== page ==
After retaking power, the Taliban’s social media positioning changed to try to reflect their new status as Afghanistan’s official government. Accounts associated with the Taliban proliferated on Twitter, now known as X, and Facebook, framing the group as a peaceful, unifying governing force, unlike other terrorist groups. (When ISIS-K, a branch of the Islamic State, claimed credit for a deadly mass shooting at a concert in Moscow this March, Abdul Qahar Balkhi, spokesperson for Afghanistan’s ministry of foreign affairs, posted that his government condemned the attack and “considers it a blatant violation of all human standards.”) Where they once used WhatsApp to subvert the US-backed government, Taliban officials in various ministries now distribute press releases, photos, and videos to journalists on the messaging platform. But while the Taliban have become media savvy, says Semple, they are no less authoritarian. Provincial government officials make it clear to journalists that nothing is to be published or broadcast without their approval. Afghans who criticize the Taliban on social media often receive messages threatening them or their families.

The Taliban are a fractured group, divided along regional and generational lines, among other differences. But an overarching goal for some branches is to cement the Taliban’s brand as a beacon of Islam, says Ankersen. News coverage of Taliban-sanctioned human rights violations—including field courts and stoning and flogging of adulterers, for instance—doesn’t necessarily count as bad press. For the Taliban, such accounts simply demonstrate the group’s adherence to Sharia law. (Many scholars of Islam would dispute their violent interpretation.) “They believe that power comes from God,” says Najafizada. “That’s where the legitimacy of the regime comes from, and I think that is not reconcilable with the reality of [most of] the Afghan society.”

In the Taliban’s attempt to establish their image as a “normalized and regularized government,” says Ankersen, a portion of their intended social media audience are foreign powers. Official Taliban social media channels tend to broadcast content in multiple languages, including English, in part to draw the attention of potential investors and allies.

Nargis Nehan, a former Afghan politician who previously served as the acting minister of mines and petroleum and is now based in Toronto, says many public works projects that officials boast about on X were started by the previous government. For twenty years, she says, the Taliban were on the outside, “but it looks like they were very carefully following what was happening.” Though Taliban officials regularly demonize members of the previous government, since returning to power, “they have maintained what is serving their interests, and they are ignoring and denying what is not serving their interests.”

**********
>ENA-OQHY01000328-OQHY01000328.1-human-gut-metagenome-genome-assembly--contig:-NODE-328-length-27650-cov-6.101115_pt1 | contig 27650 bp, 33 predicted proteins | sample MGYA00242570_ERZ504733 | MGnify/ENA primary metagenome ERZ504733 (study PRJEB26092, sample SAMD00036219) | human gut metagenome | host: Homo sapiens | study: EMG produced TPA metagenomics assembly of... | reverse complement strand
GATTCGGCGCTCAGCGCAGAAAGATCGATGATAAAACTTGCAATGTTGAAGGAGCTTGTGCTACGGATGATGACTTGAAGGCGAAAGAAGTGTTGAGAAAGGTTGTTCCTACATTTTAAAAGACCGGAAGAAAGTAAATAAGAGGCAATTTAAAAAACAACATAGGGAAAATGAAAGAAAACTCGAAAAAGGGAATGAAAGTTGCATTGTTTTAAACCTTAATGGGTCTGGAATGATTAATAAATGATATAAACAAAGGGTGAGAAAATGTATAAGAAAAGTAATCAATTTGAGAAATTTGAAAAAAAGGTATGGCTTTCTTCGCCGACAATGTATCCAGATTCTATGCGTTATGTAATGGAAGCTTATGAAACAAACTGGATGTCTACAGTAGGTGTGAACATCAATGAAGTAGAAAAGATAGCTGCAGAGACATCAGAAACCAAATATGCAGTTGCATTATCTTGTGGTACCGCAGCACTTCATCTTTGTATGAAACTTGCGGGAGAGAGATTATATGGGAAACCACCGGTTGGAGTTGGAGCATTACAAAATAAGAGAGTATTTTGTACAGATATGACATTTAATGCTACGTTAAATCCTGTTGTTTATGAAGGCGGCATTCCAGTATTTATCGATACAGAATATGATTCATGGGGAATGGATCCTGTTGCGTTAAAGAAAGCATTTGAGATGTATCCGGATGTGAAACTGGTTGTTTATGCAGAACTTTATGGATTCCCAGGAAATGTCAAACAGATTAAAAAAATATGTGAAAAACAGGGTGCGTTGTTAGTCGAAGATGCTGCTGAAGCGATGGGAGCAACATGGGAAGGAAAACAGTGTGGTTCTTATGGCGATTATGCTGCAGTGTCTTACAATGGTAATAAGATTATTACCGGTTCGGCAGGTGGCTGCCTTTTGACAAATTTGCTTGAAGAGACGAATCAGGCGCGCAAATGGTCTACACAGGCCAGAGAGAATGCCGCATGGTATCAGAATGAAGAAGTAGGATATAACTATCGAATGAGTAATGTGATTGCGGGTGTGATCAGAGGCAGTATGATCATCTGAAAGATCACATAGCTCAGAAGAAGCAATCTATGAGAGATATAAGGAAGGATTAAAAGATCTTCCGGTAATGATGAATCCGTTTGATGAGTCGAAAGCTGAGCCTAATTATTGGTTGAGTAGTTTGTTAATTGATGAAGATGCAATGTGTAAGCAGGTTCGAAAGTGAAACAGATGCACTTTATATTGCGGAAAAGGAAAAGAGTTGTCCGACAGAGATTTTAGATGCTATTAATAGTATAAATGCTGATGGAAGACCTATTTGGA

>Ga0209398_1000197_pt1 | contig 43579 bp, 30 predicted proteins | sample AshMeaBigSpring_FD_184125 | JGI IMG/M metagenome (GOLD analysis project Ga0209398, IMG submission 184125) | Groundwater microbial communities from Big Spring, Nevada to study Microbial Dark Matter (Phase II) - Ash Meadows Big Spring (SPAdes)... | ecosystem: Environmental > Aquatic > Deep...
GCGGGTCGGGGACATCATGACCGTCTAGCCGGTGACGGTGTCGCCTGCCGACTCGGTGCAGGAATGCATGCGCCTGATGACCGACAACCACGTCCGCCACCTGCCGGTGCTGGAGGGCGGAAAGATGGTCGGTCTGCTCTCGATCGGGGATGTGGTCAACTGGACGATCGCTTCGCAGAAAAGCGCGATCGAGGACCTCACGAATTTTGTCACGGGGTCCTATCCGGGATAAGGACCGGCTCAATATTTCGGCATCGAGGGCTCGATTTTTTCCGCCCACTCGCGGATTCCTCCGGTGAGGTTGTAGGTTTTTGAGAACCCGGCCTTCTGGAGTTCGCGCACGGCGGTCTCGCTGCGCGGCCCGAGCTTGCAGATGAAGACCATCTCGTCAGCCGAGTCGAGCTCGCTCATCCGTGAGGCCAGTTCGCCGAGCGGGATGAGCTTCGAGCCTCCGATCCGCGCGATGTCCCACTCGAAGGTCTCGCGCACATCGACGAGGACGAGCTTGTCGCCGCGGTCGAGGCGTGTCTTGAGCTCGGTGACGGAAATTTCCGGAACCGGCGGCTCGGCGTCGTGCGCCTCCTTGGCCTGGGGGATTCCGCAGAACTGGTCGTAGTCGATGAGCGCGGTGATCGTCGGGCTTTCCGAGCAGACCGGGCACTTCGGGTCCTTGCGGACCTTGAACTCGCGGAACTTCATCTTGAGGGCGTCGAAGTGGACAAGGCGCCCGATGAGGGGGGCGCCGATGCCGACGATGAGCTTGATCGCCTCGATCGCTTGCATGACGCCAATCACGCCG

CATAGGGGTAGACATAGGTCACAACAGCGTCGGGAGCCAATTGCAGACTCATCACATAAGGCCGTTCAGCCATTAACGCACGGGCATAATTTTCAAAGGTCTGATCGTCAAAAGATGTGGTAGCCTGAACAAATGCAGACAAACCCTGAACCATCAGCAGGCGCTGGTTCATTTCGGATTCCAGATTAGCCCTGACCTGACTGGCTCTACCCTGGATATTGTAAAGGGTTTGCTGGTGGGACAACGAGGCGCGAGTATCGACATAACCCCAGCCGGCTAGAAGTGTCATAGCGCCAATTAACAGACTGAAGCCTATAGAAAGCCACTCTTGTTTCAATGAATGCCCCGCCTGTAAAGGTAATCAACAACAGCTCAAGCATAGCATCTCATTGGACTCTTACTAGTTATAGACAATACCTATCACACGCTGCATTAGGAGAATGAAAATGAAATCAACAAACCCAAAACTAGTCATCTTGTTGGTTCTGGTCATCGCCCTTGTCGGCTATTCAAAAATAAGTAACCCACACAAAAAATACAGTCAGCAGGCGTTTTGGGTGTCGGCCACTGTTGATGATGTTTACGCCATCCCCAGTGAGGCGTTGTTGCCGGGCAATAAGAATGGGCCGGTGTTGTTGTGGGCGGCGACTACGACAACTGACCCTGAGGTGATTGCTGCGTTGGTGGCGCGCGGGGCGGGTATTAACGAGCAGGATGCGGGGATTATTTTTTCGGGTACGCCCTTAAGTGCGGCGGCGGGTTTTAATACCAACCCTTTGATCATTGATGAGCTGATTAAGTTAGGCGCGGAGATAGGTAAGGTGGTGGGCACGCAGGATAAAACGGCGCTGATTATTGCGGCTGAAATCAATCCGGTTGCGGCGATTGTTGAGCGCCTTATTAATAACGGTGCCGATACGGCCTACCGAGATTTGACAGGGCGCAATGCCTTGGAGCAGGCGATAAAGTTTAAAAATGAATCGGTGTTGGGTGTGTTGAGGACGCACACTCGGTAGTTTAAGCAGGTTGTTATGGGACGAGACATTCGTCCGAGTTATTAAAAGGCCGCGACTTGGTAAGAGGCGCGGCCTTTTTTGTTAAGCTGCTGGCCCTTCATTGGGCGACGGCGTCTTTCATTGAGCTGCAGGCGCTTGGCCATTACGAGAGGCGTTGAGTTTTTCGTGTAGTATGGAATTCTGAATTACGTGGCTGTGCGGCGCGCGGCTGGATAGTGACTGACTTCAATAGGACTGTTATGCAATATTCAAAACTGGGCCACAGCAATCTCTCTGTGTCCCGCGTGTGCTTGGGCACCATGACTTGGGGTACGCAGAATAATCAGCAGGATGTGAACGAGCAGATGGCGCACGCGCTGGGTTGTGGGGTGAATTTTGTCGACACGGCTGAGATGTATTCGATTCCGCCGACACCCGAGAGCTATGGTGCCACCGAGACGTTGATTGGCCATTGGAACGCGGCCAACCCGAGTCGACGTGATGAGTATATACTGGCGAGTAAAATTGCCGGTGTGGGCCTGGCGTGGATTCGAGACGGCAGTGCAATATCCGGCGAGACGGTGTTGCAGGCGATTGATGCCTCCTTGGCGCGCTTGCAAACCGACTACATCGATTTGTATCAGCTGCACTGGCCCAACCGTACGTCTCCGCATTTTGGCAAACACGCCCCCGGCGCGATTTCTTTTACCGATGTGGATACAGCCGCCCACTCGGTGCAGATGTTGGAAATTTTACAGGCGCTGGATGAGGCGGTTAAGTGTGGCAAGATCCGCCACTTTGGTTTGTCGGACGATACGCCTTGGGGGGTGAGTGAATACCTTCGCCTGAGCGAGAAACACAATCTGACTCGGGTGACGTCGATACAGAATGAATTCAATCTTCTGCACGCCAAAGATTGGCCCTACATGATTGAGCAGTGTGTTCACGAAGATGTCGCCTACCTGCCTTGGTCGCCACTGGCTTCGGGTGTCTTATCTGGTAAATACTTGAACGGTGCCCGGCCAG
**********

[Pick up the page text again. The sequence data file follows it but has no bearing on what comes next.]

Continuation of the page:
Demonstrating stability is crucial as the Taliban seek outside investment, says Ankersen. Recently, for example, Taliban leaders reportedly consulted with China-based Huawei Technologies about installing surveillance cameras in Kabul and other large urban centres. Such infrastructure, says Ankersen, would presumably allow the Taliban to monitor citizens for Sharia compliance, including ensuring that women are adequately veiled in public and always accompanied by a male, or that people aren’t playing music, which is outlawed. (The Taliban have said the system would help clamp down on Islamic State attacks, denying that it would breach the rights of Afghans.) Nehan also believes the Taliban are using women’s rights as a bargaining chip for recognition from the international community—which would increase their chances at long-term survival.

The Taliban can’t afford to be as disconnected from the outside world as they once were. At one time, 75 percent of Afghanistan’s public spending came from international donors, according to a 2019 World Bank estimate. Much of that flow has stopped or slowed down since August 2021. A 2023 UNICEF report estimated that about 29 million Afghans, or about 70 percent of the population, are in need of humanitarian aid. A separate report from 2023, produced by the United States Institute of Peace, found that the Taliban have “effectively infiltrated and influenced” aid money the country still receives, largely from the UN.

The international community faces an ongoing dilemma: supporting Afghans without underwriting human rights abuses. The Taliban have denied girls an education from grade six onward. They have reinstated the ministry for propagation of virtue and prevention of vice and barred women from public spaces. In December 2022, they announced that women were no longer permitted to work in most local and international non-governmental organizations, which further restricted humanitarian aid from reaching women and children. (While the ban has since been walked back, it had lasting impacts on aid.) A predominantly Pashtun group, the Taliban have trampled the rights of ethnic minorities. Taliban members have engaged in extrajudicial killings, detained and tortured protesters calling for women’s rights, and restricted journalistic freedoms, leading to the closure of more than 200 news organizations. In short, the Taliban, says Najafizada, are “turning the country into one of the most oppressive countries in the world, for women in particular.”